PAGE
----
Troves of art work are being uncovered in two separate corruption cases continents away from each other. The Petrobras bribery scandal that may bring down Brazil’s president has unearthed more than 200 works of art that prosecutors believe are the fruits of corruption:
A Brazilian museum Thursday received 139 works of art, including a painting by Joan Miro, seized from individuals involved in the corruption scandal rocking state oil giant Petrobras. Works by Brazilian artists Djanira and Heitor dos Prazeres were among the trove that police delivered to the Oscar Niemeyer Museum in the city of Curitiba. Local media reported that the majority of artwork was seized from Petrobras’ former director of services Renato Duque, who was arrested Monday. He was detained in connection with a kickbacks and political payoffs scheme that allegedly siphoned off $3.8 billion from Petrobras. Another 64 seized works had already been given to the museum, including pieces by Salvador Dali and Vik Muniz.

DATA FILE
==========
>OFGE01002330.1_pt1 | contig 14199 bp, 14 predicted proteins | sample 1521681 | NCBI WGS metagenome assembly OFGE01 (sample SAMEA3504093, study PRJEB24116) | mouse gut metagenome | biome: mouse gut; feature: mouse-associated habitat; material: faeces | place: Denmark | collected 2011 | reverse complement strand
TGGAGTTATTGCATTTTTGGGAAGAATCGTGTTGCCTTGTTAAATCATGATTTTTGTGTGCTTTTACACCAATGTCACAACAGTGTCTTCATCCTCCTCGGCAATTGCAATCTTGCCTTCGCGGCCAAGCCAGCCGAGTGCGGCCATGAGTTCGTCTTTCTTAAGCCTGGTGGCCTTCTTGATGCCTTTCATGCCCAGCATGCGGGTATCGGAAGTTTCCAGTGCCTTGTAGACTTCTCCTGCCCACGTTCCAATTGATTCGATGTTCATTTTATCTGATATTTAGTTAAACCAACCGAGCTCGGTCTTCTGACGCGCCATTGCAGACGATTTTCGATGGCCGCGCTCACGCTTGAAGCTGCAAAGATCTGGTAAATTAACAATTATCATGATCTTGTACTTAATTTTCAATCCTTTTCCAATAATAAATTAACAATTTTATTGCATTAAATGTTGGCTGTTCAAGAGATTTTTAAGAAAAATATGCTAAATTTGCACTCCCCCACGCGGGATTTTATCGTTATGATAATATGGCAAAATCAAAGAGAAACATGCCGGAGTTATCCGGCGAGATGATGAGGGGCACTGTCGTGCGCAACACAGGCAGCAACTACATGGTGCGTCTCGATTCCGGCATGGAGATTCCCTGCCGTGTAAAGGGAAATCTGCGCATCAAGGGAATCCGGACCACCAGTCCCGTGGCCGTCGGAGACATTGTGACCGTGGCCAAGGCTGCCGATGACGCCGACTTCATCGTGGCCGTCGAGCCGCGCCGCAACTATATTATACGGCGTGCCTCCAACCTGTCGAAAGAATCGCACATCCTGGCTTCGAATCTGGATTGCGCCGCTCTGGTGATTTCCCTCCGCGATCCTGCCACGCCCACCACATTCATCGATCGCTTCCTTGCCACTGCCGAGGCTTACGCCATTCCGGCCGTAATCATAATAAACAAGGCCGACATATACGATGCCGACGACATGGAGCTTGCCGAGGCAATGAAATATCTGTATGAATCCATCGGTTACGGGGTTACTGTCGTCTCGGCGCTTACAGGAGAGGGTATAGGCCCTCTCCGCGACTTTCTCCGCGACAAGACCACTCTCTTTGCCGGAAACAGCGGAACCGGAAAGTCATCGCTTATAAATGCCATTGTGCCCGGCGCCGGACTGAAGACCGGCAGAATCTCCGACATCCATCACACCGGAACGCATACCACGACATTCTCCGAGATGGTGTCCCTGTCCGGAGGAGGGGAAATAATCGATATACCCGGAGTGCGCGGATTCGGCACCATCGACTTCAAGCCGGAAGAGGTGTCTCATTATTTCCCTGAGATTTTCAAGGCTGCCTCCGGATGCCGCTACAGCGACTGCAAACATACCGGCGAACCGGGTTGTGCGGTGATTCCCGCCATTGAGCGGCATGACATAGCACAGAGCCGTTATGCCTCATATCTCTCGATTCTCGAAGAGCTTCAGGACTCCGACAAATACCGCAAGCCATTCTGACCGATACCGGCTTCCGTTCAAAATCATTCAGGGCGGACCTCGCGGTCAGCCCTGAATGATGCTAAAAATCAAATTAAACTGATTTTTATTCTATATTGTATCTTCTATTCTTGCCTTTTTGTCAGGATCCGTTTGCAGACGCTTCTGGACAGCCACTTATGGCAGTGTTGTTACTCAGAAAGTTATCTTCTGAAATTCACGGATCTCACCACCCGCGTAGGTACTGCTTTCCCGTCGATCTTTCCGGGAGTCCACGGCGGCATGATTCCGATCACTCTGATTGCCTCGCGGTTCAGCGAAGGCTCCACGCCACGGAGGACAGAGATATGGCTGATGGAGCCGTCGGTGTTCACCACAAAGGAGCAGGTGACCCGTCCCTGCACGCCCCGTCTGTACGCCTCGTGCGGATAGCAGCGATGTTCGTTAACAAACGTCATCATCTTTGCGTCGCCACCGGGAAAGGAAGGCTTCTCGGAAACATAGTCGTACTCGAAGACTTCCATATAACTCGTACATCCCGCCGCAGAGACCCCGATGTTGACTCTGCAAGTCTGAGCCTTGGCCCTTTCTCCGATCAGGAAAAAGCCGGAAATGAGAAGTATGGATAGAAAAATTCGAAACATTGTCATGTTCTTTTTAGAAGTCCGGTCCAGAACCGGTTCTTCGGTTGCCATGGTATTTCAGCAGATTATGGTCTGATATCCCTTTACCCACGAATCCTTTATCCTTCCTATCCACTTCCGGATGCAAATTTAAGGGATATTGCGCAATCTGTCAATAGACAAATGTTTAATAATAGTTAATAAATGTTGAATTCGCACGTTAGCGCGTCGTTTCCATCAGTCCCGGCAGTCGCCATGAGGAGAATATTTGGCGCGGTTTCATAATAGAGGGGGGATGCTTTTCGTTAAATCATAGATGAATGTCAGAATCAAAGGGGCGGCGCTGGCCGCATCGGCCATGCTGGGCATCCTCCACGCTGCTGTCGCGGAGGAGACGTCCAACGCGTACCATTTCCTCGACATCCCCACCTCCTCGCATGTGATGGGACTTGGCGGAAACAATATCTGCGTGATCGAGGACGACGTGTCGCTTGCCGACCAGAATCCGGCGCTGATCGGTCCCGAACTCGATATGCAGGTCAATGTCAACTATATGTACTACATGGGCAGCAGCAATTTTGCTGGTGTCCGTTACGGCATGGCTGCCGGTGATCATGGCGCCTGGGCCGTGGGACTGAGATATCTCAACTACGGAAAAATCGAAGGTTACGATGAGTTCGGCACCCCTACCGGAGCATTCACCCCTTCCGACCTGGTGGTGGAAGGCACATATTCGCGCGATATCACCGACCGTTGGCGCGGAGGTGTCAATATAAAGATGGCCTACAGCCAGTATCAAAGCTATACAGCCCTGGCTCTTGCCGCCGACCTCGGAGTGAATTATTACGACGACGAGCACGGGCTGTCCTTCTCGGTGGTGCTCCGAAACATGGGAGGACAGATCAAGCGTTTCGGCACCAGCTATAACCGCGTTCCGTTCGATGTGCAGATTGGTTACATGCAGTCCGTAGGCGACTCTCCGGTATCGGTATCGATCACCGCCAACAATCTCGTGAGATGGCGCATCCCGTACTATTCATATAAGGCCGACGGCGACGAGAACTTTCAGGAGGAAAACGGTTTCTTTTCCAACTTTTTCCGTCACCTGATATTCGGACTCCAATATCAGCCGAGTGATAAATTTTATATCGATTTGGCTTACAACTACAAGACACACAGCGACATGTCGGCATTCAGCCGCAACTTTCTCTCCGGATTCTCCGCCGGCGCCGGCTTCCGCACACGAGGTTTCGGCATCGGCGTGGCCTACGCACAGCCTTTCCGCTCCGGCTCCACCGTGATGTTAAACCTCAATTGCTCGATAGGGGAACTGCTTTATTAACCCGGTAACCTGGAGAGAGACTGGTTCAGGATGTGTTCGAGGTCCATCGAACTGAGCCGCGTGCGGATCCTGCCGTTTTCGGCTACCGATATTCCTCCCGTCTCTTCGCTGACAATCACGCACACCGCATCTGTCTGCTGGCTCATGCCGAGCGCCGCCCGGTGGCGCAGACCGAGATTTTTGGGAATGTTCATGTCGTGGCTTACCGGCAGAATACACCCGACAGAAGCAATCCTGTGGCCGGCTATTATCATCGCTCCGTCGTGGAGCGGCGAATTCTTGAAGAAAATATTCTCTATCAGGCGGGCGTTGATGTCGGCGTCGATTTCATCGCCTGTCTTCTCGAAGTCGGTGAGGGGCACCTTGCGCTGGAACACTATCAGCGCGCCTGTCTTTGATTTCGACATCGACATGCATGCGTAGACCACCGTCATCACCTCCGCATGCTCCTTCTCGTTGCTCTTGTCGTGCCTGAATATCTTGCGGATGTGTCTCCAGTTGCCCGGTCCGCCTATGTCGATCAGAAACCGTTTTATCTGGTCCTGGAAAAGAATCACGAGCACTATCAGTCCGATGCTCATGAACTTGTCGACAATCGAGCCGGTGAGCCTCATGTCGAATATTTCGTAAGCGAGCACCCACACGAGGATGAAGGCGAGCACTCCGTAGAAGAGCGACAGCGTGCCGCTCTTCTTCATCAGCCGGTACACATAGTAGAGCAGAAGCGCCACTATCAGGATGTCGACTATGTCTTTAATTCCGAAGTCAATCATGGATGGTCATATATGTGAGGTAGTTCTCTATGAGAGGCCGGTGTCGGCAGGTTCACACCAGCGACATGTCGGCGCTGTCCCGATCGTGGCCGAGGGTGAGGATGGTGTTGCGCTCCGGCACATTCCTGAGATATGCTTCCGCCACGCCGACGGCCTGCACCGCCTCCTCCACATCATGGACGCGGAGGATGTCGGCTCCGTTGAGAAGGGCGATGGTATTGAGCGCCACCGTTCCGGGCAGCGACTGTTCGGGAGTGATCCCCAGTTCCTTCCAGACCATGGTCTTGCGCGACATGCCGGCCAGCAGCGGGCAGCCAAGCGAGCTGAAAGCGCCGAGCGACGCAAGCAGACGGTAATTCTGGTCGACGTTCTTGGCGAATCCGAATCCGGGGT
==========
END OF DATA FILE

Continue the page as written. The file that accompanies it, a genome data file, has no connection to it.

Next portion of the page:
Meanwhile, the case of the Romanian Finance Minister who resigned has come to include a greater number of works than reported last week:
The Anti-Corruption Directorate (DNA) said Valcov was suspected of having indirectly acquired the paintings with money obtained through suspect deals. Prosecutors said the works had been hidden by four of his friends.
Apart from the three works signed by Picasso, the paintings include pieces by Renoir and Andy Warhol, as well as Romanian painters Corneliu Baba and Nicolae Grigorescu. The artworks are currently being officially identified and certified by art experts. Investigators previously found three paintings, including one signed “Renoir,” in a friend’s safe along with 82,000 euros ($90,000) in cash and gold ingots.